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NHS Trust Halted Asylum Seeker’s Leukemia Treatment

January 22, 2019

“I think it’s horrible and inhuman to have a person who is sick like me dumped on to the street without food or shelter or medication,” says Esayas Welday. He is as confused as he is angry that it was an NHS trust, not a rogue landlord or uncaring staff of a benefits office, that forced him back into being homeless, and did so even though he was suffering from cancer.

The Eritrean asylum seeker was relieved when in May last year he began the first of five courses of chemotherapy for acute lymphoblastic leukaemia, a form of blood cancer he had just been diagnosed with at the unusually early age of 29. But then one day several weeks later, without warning, staff at Northwick Park hospital in west London told him he had to leave and that he would not receive any more treatment.

“They said they couldn’t continue to treat me because I couldn’t afford to pay the £33,000 bill for treatment they had given me. They decided that they didn’t care about my life, or my health and my illness, so they sent me back to the street. I thought they were killing me,” Welday recalls.

He was sent away with a jumble of medications for his cancer in a plastic bag. His protestations that he had no fridge to keep them in, because he was about to become homeless again, fell on deaf ears.

“I asked them where I was going to go. They said they didn’t know. I told them that meant I was going to go back to the street and that I was going to die and that I was now without hope.”

Northwick Park’s justification of its action illustrates the widespread ignorance and confusion among NHS trusts about how to apply regulations which the government forced them to adopt in October 2017 as part of its hostile environment approach to immigration. The rules compel trusts in England to charge refugees and asylum seekers upfront for many forms of hospital-based medical care, even though such patients are usually penniless and often destitute, like Welday. That regime – which many NHS staff say is unethical and dangerous – has led to hundreds of people missing out on care for sometimes life-threatening conditions such as cancer, arrhythmia and chest pains.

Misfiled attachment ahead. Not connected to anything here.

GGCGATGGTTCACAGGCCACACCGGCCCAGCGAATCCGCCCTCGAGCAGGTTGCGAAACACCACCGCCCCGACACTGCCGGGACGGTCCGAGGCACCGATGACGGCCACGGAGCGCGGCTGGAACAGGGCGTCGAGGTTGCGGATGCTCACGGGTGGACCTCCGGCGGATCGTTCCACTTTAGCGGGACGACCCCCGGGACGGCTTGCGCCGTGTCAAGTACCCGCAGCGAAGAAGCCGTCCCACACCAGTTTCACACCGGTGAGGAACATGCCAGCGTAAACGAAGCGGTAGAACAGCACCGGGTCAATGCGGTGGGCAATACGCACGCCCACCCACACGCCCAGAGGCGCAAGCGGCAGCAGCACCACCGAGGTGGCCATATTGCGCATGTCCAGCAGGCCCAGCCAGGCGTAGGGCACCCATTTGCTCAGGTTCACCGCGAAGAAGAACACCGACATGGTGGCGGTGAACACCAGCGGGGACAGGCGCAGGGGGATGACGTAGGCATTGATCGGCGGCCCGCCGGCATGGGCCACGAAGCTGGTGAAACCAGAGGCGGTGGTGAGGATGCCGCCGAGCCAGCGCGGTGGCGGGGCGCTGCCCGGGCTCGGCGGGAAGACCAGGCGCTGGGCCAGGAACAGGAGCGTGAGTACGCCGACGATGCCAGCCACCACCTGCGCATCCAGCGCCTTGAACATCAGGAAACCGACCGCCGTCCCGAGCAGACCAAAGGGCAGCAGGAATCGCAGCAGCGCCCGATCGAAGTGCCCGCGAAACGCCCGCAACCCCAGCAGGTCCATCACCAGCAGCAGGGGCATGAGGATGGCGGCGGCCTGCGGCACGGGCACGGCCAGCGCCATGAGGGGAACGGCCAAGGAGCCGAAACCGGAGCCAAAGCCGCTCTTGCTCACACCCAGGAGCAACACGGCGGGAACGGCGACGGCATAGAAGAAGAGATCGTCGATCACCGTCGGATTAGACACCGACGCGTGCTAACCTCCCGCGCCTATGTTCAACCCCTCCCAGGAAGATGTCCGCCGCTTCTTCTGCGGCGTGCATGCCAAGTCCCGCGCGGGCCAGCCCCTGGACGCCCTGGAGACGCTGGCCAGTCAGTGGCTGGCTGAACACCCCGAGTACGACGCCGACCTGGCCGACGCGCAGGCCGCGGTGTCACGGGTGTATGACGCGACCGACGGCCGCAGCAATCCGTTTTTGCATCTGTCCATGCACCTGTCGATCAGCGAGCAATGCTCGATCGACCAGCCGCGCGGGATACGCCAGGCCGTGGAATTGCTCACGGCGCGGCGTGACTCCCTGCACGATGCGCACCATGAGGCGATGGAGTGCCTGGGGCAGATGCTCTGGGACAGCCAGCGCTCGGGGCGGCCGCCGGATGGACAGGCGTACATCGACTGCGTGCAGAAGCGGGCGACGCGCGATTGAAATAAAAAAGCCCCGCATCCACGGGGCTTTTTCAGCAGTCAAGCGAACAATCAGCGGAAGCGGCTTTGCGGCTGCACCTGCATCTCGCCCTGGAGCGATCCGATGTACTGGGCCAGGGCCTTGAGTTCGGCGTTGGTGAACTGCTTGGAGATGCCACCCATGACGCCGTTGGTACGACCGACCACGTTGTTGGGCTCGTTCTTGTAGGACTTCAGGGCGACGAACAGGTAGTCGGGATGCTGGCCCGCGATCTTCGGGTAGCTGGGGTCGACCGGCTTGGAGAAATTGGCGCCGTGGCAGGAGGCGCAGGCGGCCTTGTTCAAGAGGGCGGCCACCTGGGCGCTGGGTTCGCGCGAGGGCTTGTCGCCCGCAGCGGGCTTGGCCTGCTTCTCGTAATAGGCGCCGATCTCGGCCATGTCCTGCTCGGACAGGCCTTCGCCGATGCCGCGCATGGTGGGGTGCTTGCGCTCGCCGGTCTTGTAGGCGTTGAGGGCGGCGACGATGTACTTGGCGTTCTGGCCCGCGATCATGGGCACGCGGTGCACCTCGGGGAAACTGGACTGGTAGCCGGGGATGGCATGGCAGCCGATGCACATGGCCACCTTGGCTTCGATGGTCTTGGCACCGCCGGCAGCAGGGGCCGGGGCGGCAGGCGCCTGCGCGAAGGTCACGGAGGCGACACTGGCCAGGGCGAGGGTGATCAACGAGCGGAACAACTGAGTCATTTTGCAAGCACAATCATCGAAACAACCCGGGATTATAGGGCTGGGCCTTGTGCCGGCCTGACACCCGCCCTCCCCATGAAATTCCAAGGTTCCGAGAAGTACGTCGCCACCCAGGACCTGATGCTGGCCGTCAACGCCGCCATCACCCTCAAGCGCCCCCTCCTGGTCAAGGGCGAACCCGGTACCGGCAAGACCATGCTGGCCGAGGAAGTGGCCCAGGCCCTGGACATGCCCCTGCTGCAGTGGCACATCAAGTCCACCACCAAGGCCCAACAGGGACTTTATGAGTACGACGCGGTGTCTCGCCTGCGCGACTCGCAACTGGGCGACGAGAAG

The trust claimed: “Mr Welday is not eligible for NHS treatment … he is homeless with refugee status.” That was untrue. He had not by that time acquired refugee status. Despite that, he still should have received NHS care because his treatment was “urgent or immediately necessary”. And if he had had refugee status, as the trust believed, then that too should have made him eligible for treatment. Either way, he should have completed his chemotherapy, not been discharged.

Ellen Fotheringham, Welday’s caseworker at the Joint Council for the Welfare of Immigrants (JCWI), says such lack of understanding by trusts is widespread and leads to patients wrongly being denied care. Welday was seriously traumatised by Northwick Park telling him to leave, she says.

“It’s a woeful reflection of the NHS charging regulations and the hostile environment as a whole that a human life was completely disregarded by the NHS, simply because he did not have the right papers, and worse, the decision to disregard his life did not even comply with the law,” Fotheringham says. The JCWI is one of six charities helping people affected by the hostile environment that will benefit from the Guardian and Observer’s Christmas appeal.

Welday was lucky, though. When the father of two became very ill again soon after his experience there, he ended up in the A&E unit at the Whittington hospital in north London. Staff there did know the rules and arranged for him to go back to Northwick Park and have the rest of the chemotherapy. He has had that and is now waiting to have a stem cell transplant next week, with a cousin acting as his donor, which he hopes will cure his leukaemia.

His situation has improved. The British Red Cross has found him temporary accommodation and the JCWI has helped him get leave to remain for two and a half years from the Home Office. But he remains bitter about starting potentially life-saving treatment only to have it then taken away.

“I’ve seen both the caring side of the NHS, like the staff at the Whittington, but also the uncaring staff, like the managers at Northwick Park who decided to dump me. I just want the rules to be applied properly so that other people don’t suffer the way I did,” he says.

4 Comments leave one →
  1. Teresa Harris permalink
    January 22, 2019 1:45 am

    Not for free

    Sent from my iPhone


  2. Annoyed disabled taxpayer permalink
    January 22, 2019 8:34 am

    So what’s the difference between this and health tourism?
    £33,000.00 How many other ops could be done with that cash and once he’s finished treatment what then at what cost to we the British tax payer??

  3. January 22, 2019 12:20 pm

    Reblogged this on michaelsnaith.

  4. January 22, 2019 9:04 pm

    Racist scum.

    Misconduct in Public Office –

    Criminal Attempts Act 1981 –

    Homicide: Murder and Manslaughter –

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